Mang Anastacio, while combing thru a pile of garbage, triggered a bomb covered in several tubes of fluorescent lamps that exploded before his face, rendering him completely blind in both eyes.
If living in the dumpsite were not enough of a suffering to break him down, his blindness did. He would take his own life some months later.
Despite their plight, the scavengers have not forgotten how to celebrate life, even at least once a year. They would set ablaze the whole dumpsite, which would smolder and smoke for a few weeks, to recover metals that have escaped their scrutinizing probes. That was how they get money for Christmas.
Some of the residents here have been used to this kind of existence, so much so that when the WMD started rehabilitating the dumpsite two years ago, some of them reacted harshly by laying spike boards (pieces of wood which several nails have been hammered into) across the path of hauling trucks to blow their tires and stop the operation.
This was how the residents of the dumpsite chose to live, with no food security, education, health insurance, dental care, and other basic necessities.
They stayed in the dumpsite, some as long as 50 years. Every day they woke up thinking what it could give them, every day they worked in it. And when they slept, the smell of the dumpsite stayed with them.
All they got was the dumpsite. As long as it sustained them, they stayed with it.
But it would not be for long.
The national government prohibits the operation of any dumpsite, thus the effort of the city to close it any time soon.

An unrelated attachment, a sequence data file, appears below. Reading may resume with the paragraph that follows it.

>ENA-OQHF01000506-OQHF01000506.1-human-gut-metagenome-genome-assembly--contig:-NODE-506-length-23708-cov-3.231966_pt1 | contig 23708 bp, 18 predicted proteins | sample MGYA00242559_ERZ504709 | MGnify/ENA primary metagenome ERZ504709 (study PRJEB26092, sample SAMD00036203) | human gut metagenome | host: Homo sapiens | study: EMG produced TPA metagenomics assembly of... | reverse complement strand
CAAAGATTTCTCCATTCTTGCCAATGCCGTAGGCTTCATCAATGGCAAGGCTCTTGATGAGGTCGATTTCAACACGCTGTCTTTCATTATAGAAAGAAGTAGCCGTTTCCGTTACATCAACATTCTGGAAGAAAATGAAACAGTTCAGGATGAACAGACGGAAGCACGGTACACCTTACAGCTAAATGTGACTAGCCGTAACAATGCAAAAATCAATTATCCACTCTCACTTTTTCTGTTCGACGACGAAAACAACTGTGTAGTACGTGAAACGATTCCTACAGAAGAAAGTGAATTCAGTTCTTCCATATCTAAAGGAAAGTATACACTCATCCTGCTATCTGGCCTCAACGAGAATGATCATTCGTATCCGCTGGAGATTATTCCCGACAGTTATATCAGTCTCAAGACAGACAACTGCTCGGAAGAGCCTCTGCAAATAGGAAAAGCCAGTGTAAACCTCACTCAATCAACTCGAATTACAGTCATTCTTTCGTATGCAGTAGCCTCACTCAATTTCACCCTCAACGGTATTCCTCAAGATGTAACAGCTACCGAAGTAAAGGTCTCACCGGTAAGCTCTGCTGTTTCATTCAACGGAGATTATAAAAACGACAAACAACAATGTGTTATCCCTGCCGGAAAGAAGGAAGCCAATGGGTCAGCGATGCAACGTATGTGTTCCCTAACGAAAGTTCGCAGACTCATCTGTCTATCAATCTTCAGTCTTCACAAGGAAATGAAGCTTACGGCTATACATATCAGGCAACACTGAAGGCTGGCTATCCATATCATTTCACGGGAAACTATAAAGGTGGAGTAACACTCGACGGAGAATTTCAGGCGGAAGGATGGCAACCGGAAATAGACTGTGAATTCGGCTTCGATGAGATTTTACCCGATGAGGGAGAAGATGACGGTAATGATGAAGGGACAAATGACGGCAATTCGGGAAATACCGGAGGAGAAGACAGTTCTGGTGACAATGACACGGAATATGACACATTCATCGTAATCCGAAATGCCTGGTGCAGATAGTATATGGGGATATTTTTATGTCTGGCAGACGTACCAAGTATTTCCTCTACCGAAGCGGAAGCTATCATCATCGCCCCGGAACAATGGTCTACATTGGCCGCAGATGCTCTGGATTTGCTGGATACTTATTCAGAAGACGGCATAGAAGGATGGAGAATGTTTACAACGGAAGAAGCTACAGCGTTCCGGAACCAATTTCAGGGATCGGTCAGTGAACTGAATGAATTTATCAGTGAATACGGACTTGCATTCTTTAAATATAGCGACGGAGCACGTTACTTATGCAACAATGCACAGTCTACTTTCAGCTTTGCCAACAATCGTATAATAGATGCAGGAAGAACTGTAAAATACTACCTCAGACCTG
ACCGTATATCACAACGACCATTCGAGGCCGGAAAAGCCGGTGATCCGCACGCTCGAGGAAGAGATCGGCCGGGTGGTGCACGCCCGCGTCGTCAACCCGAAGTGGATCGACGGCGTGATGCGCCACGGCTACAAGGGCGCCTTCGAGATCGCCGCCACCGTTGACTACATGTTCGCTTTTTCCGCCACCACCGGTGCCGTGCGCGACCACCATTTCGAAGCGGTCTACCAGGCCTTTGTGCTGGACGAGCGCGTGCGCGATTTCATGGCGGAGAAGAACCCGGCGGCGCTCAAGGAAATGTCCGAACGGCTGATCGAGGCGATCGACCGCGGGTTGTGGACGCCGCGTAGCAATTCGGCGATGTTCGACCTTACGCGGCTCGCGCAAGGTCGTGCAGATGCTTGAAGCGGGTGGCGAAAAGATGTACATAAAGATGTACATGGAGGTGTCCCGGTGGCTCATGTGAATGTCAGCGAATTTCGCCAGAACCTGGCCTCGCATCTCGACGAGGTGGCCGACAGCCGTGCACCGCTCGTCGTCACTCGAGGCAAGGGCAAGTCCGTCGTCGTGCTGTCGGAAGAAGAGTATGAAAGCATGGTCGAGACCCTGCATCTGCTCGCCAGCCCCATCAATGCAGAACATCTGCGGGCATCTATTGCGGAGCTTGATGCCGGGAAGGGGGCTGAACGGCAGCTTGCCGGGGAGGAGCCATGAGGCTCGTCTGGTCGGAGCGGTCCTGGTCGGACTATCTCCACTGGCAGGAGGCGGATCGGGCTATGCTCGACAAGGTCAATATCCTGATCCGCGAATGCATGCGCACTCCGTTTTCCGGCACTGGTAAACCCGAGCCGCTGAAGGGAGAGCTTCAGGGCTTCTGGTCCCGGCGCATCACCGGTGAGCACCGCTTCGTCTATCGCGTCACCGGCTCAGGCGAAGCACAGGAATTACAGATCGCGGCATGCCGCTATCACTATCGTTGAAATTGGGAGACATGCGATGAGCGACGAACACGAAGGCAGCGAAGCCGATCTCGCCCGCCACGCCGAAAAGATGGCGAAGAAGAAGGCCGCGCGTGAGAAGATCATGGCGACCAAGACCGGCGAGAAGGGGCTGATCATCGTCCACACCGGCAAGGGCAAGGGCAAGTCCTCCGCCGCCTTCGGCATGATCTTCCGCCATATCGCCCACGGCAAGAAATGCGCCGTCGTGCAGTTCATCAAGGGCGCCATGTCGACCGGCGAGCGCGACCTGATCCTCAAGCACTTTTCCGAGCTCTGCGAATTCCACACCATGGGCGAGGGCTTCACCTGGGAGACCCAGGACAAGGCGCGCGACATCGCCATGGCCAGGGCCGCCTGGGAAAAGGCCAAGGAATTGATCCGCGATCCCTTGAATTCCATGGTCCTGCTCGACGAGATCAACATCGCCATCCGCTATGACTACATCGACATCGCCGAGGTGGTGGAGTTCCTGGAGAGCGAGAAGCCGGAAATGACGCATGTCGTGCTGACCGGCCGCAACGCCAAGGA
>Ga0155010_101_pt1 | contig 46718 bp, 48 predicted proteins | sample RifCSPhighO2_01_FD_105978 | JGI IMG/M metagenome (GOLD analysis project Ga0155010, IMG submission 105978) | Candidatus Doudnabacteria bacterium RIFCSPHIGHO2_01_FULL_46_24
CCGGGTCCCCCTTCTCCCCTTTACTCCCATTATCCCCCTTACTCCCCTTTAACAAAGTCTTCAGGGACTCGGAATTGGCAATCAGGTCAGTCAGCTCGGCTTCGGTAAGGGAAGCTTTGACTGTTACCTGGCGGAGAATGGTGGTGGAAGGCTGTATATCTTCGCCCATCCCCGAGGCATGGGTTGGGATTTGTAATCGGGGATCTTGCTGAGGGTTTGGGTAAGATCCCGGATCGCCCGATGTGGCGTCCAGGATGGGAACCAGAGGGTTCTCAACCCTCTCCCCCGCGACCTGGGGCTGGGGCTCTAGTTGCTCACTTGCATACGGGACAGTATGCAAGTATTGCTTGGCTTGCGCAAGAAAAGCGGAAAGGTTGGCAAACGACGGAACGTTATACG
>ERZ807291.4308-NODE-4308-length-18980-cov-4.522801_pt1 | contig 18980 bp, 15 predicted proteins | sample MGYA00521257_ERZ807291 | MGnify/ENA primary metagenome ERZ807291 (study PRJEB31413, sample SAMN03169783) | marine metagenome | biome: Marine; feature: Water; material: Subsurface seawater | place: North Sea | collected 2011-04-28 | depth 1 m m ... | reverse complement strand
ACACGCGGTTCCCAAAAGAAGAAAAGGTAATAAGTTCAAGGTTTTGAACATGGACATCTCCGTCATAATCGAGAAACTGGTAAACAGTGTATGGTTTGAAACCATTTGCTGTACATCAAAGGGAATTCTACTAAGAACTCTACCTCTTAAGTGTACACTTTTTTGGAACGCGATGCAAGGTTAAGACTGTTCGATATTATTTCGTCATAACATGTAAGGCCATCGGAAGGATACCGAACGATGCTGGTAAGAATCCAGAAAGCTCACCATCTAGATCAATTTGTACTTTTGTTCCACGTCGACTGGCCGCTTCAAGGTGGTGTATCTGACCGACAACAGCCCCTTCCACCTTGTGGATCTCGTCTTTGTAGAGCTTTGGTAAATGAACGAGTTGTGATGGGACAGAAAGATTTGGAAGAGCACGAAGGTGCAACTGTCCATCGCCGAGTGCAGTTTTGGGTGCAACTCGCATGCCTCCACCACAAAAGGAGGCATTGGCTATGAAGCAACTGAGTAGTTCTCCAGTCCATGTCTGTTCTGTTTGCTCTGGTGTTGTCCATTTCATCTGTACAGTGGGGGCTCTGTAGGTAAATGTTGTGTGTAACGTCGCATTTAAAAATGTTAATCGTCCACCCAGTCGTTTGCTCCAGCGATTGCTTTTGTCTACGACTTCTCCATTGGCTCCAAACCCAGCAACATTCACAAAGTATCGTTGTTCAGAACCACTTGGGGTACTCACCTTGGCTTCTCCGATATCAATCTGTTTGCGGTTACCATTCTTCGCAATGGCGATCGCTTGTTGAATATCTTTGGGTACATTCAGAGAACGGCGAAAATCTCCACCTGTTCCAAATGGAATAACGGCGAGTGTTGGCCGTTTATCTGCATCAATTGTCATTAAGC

Since the rehabilitation of the dumpsite, almost two-third of its original area has been flattened and converted into an eco-tourism park, threatening the livelihood of the scavengers.
The remaining pile has not been very helpful because the city government has also been campaigning for massive waste segregation to reduce the volume of garbage entering the dumpsite.
Whatever that is entering the dumpsite now is either insufficient or contains very few salable items, so few that every family now only earns about P150 a day.
But this move by the government does not oppress the scavengers. If they would lose their livelihood, they will be given a new one; and if they lose their houses, they would be sent to their real homes.
The eco-tourism park is now being planned to be operated by some of the scavengers for their livelihood.
The city government, with the WMD and the city social welfare department, also started the Balik Probinsiya Program, which will try to send all the scavengers back to their home towns.
On January 3, four families consisting of nine individuals have been sent home to General Santos City in South Cotabato.
The scavengers had, or thought they had, everything they needed in the dumpsite so they chose to stay there.
But with the dumpsite’s imminent closure, the remaining scavengers have to find another place to live in.
But whether it closes or not, it is never a good place to live in or to find livelihood.
It is heartwarming to know that the government is doing something to assure us that these people need not stay in this place all their lives; and that at last some families have already been sent home…to live. (ANL/ARRF-PIA 1 Pangasinan)